Stockholm (NordSIP) – In advance of the general election to be held in Sweden on September 9th, politicians of all stripes arrived this week on the island of Gotland for the annual Almedalen festival (July 1st to July 8th) in the town of Visby to meet voters and debate amongst themselves on the most pressing issues of the day. Businesses, media and other organizations also attend the week of seminars and events, founded by former Swedish Prime Minister Olof Palme in 1982.
With approximately 4,250 events and 45,000 visitors, contemporary issues like health care, corruption and the considerable rise of the far-right Sweden Democrats, who are on course to doubling their 2014 vote share and potentially finishing first in the election, will be high on the agenda as each political party is designated a day to outline its platform.
Nevertheless, sustainability has also dominated the conversation in Almedalen, with roughly 9% of the arrangements dedicated to the subject and climate and environmental issues corresponding to about 5 per cent of program items, according to the official programme. Sustainability became a staple of discussion in 2014 and surpassed wealth and care in 2016 (a non-election year) as the most popular theme of the gathering.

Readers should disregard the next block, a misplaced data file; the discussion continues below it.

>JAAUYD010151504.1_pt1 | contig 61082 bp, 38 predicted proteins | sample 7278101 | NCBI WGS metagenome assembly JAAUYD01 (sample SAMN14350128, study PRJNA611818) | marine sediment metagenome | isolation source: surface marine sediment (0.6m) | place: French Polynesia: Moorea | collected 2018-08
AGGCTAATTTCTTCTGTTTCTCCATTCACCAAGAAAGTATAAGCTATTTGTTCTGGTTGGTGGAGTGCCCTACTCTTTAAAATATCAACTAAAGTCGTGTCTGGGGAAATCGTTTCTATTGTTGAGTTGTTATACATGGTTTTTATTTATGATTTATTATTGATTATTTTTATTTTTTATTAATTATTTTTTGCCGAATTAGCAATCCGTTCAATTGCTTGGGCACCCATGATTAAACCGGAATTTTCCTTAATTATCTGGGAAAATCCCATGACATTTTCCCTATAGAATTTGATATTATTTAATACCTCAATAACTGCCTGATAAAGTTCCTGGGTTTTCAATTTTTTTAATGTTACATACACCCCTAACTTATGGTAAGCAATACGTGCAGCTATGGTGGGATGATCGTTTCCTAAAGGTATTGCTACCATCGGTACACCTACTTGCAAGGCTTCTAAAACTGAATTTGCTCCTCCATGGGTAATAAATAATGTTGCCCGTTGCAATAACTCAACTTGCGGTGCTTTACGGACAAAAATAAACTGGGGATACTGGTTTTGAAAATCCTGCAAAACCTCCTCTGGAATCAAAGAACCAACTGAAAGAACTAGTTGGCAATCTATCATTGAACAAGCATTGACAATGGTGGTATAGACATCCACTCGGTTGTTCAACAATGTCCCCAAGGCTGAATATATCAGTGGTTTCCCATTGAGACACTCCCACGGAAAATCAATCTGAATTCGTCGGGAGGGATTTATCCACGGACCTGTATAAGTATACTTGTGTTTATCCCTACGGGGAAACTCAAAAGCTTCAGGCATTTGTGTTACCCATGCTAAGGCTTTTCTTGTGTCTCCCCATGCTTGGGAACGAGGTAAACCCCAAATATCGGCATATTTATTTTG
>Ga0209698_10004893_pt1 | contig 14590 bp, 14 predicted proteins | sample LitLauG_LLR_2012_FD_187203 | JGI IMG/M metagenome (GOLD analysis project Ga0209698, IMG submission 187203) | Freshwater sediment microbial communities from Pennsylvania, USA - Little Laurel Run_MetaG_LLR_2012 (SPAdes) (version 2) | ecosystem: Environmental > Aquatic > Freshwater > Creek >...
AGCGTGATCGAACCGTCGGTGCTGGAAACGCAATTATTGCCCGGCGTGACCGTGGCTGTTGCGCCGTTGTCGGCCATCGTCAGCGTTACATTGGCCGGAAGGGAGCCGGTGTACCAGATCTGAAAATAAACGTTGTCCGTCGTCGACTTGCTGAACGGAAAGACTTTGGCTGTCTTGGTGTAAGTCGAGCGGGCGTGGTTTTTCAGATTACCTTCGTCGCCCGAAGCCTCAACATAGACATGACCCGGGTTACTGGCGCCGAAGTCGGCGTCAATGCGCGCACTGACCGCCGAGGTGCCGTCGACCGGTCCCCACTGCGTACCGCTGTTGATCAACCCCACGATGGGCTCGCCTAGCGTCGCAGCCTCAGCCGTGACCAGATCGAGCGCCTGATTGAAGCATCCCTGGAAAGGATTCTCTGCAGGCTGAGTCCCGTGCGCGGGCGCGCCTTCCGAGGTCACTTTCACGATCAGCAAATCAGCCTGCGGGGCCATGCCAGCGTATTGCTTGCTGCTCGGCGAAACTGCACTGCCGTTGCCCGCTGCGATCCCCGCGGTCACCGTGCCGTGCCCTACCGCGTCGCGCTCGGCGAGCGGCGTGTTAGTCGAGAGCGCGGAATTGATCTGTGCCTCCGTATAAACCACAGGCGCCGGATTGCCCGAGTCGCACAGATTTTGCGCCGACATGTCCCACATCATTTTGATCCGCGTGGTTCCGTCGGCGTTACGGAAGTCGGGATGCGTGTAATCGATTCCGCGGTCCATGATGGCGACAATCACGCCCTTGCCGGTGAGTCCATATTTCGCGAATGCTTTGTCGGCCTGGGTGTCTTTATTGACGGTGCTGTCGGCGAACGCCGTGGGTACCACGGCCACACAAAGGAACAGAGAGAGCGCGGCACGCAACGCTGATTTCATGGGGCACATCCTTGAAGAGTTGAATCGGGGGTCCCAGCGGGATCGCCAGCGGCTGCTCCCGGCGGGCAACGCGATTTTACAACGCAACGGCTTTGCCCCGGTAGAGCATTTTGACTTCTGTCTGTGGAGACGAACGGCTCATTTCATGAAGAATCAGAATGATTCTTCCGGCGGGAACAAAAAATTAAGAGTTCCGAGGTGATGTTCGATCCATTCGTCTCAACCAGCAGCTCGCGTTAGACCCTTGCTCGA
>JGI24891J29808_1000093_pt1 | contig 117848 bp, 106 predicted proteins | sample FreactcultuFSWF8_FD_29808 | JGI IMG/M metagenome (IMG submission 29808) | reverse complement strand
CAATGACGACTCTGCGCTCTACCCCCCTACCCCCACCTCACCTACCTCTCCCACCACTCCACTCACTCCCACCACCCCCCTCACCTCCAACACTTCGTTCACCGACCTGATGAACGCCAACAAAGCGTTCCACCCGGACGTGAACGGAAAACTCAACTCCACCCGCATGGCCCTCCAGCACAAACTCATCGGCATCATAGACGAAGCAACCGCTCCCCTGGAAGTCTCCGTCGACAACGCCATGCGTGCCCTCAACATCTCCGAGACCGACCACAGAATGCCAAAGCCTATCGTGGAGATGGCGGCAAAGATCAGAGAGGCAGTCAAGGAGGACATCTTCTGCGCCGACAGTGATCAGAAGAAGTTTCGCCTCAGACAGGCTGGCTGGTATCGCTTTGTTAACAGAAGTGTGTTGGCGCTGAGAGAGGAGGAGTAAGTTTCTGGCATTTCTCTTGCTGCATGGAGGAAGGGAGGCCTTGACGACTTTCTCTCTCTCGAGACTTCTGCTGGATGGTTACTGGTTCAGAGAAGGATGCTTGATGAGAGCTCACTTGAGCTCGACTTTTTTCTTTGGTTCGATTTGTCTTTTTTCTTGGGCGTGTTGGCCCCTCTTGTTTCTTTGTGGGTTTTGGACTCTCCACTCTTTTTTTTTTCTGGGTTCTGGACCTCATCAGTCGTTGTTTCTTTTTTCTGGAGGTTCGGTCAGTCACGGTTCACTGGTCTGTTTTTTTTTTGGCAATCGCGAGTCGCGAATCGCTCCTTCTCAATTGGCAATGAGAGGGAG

“That companies have realised the connection between profit and sustainability has given a huge boost to the subject,” Svante Axelsson, national coordinator for Fossilfritt Sverige, told Dagens Industri, the Swedish business daily. “The realisation that sustainability is not a cost but an investment in core business has made it possible to visualise a synergy between the moral and the commercial.”
Following an initiative from Fossilfritt Sverige, nine carbon dioxide-heavy industries presented roadmaps on how to become fossil-free by 2045 already in the Spring. “I was pleasantly surprised by the fact that so many industries stressed the idea of roadmaps, but I think the Paris Agreement has been of great importance. Companies now realise that for its objectives companies have to be become fossil-free and will be excluded if they don’t have fossil-free products,” Axelsson said, underlining that Fossilfrit Sverige sponsored a seminar between politicians and industry leaders at Almedalen on climate politics for export and growth.
The cross-party climate law adopted at the beginning of the year is also having a significant impact in changing company norms. Axelsson’s hope is now to achieve a cross-sector agreement to create conditions for industries to better achieve their goals, ticking off the challenges of switching from fuel to biofuels and electricity, and whether enough technology can be supplied to supplement the extraction of biofuels from forests without depleting these.
Despite the vibrant sustainability discussions in Almedalen, Axelsson expressed frustration with the media coverage of the event, which, he said, focuses on political issues and bargaining amongst the political elites. This year, that might be inevitable, but the sustainability imprint in the festival is likely to continue growing over the next years, which will make it harder to ignore.
To be updated..
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